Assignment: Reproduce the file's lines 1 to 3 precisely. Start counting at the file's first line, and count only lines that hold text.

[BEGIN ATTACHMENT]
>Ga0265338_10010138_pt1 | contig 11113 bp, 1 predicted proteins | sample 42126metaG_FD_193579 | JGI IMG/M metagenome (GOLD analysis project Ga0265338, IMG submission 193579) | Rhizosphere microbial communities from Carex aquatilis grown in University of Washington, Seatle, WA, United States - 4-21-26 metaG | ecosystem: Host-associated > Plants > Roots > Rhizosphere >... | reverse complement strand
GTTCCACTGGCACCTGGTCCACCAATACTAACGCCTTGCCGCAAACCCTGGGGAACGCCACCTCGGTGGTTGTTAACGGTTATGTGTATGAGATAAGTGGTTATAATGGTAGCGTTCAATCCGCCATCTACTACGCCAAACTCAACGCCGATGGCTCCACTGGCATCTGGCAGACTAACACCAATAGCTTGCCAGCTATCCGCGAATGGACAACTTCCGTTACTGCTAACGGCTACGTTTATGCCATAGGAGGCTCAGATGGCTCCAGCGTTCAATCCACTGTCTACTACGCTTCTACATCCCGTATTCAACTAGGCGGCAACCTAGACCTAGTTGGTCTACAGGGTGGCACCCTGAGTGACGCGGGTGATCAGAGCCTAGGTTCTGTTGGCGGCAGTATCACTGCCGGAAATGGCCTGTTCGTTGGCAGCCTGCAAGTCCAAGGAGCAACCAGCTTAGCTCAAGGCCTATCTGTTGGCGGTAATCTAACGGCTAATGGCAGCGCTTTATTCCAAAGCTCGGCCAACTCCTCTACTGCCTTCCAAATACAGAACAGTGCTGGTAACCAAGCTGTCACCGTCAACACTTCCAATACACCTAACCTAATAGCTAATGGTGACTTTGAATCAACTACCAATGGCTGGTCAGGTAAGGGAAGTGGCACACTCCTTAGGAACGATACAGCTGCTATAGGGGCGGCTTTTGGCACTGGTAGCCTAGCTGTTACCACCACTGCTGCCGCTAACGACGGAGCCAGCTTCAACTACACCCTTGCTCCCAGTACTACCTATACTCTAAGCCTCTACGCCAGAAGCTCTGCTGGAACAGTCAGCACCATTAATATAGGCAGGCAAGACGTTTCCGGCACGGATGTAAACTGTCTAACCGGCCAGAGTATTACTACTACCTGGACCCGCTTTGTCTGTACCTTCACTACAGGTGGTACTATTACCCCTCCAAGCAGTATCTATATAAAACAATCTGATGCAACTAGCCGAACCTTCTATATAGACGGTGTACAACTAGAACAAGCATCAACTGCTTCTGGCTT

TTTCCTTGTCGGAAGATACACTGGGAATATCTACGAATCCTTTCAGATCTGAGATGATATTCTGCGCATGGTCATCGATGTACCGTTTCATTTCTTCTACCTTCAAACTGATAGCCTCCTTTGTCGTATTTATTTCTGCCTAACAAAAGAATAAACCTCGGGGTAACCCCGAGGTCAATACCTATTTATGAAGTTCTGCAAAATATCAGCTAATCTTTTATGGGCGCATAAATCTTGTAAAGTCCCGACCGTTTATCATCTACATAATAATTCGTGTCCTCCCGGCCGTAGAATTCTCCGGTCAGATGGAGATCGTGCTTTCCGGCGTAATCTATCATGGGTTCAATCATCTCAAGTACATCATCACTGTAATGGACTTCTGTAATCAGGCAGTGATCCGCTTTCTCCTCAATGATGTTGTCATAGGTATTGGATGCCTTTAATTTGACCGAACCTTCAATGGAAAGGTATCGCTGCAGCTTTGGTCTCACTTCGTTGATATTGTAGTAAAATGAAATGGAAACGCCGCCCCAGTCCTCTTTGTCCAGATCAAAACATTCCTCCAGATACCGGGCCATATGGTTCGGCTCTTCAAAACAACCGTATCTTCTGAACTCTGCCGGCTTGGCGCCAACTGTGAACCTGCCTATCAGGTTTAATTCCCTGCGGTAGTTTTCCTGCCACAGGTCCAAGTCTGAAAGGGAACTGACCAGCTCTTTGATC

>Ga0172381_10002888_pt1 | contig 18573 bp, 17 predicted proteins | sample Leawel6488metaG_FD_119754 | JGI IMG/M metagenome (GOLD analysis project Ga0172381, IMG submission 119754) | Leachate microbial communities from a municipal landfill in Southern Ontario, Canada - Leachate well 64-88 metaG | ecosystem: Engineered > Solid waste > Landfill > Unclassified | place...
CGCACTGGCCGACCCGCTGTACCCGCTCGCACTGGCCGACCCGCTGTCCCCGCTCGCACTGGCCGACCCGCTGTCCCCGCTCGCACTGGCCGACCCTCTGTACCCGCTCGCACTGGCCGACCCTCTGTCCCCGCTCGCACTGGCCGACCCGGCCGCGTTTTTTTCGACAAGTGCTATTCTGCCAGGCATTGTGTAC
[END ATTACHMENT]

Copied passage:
>Ga0265338_10010138_pt1 | contig 11113 bp, 1 predicted proteins | sample 42126metaG_FD_193579 | JGI IMG/M metagenome (GOLD analysis project Ga0265338, IMG submission 193579) | Rhizosphere microbial communities from Carex aquatilis grown in University of Washington, Seatle, WA, United States - 4-21-26 metaG | ecosystem: Host-associated > Plants > Roots > Rhizosphere >... | reverse complement strand
GTTCCACTGGCACCTGGTCCACCAATACTAACGCCTTGCCGCAAACCCTGGGGAACGCCACCTCGGTGGTTGTTAACGGTTATGTGTATGAGATAAGTGGTTATAATGGTAGCGTTCAATCCGCCATCTACTACGCCAAACTCAACGCCGATGGCTCCACTGGCATCTGGCAGACTAACACCAATAGCTTGCCAGCTATCCGCGAATGGACAACTTCCGTTACTGCTAACGGCTACGTTTATGCCATAGGAGGCTCAGATGGCTCCAGCGTTCAATCCACTGTCTACTACGCTTCTACATCCCGTATTCAACTAGGCGGCAACCTAGACCTAGTTGGTCTACAGGGTGGCACCCTGAGTGACGCGGGTGATCAGAGCCTAGGTTCTGTTGGCGGCAGTATCACTGCCGGAAATGGCCTGTTCGTTGGCAGCCTGCAAGTCCAAGGAGCAACCAGCTTAGCTCAAGGCCTATCTGTTGGCGGTAATCTAACGGCTAATGGCAGCGCTTTATTCCAAAGCTCGGCCAACTCCTCTACTGCCTTCCAAATACAGAACAGTGCTGGTAACCAAGCTGTCACCGTCAACACTTCCAATACACCTAACCTAATAGCTAATGGTGACTTTGAATCAACTACCAATGGCTGGTCAGGTAAGGGAAGTGGCACACTCCTTAGGAACGATACAGCTGCTATAGGGGCGGCTTTTGGCACTGGTAGCCTAGCTGTTACCACCACTGCTGCCGCTAACGACGGAGCCAGCTTCAACTACACCCTTGCTCCCAGTACTACCTATACTCTAAGCCTCTACGCCAGAAGCTCTGCTGGAACAGTCAGCACCATTAATATAGGCAGGCAAGACGTTTCCGGCACGGATGTAAACTGTCTAACCGGCCAGAGTATTACTACTACCTGGACCCGCTTTGTCTGTACCTTCACTACAGGTGGTACTATTACCCCTCCAAGCAGTATCTATATAAAACAATCTGATGCAACTAGCCGAACCTTCTATATAGACGGTGTACAACTAGAACAAGCATCAACTGCTTCTGGCTT

TTTCCTTGTCGGAAGATACACTGGGAATATCTACGAATCCTTTCAGATCTGAGATGATATTCTGCGCATGGTCATCGATGTACCGTTTCATTTCTTCTACCTTCAAACTGATAGCCTCCTTTGTCGTATTTATTTCTGCCTAACAAAAGAATAAACCTCGGGGTAACCCCGAGGTCAATACCTATTTATGAAGTTCTGCAAAATATCAGCTAATCTTTTATGGGCGCATAAATCTTGTAAAGTCCCGACCGTTTATCATCTACATAATAATTCGTGTCCTCCCGGCCGTAGAATTCTCCGGTCAGATGGAGATCGTGCTTTCCGGCGTAATCTATCATGGGTTCAATCATCTCAAGTACATCATCACTGTAATGGACTTCTGTAATCAGGCAGTGATCCGCTTTCTCCTCAATGATGTTGTCATAGGTATTGGATGCCTTTAATTTGACCGAACCTTCAATGGAAAGGTATCGCTGCAGCTTTGGTCTCACTTCGTTGATATTGTAGTAAAATGAAATGGAAACGCCGCCCCAGTCCTCTTTGTCCAGATCAAAACATTCCTCCAGATACCGGGCCATATGGTTCGGCTCTTCAAAACAACCGTATCTTCTGAACTCTGCCGGCTTGGCGCCAACTGTGAACCTGCCTATCAGGTTTAATTCCCTGCGGTAGTTTTCCTGCCACAGGTCCAAGTCTGAAAGGGAACTGACCAGCTCTTTGATC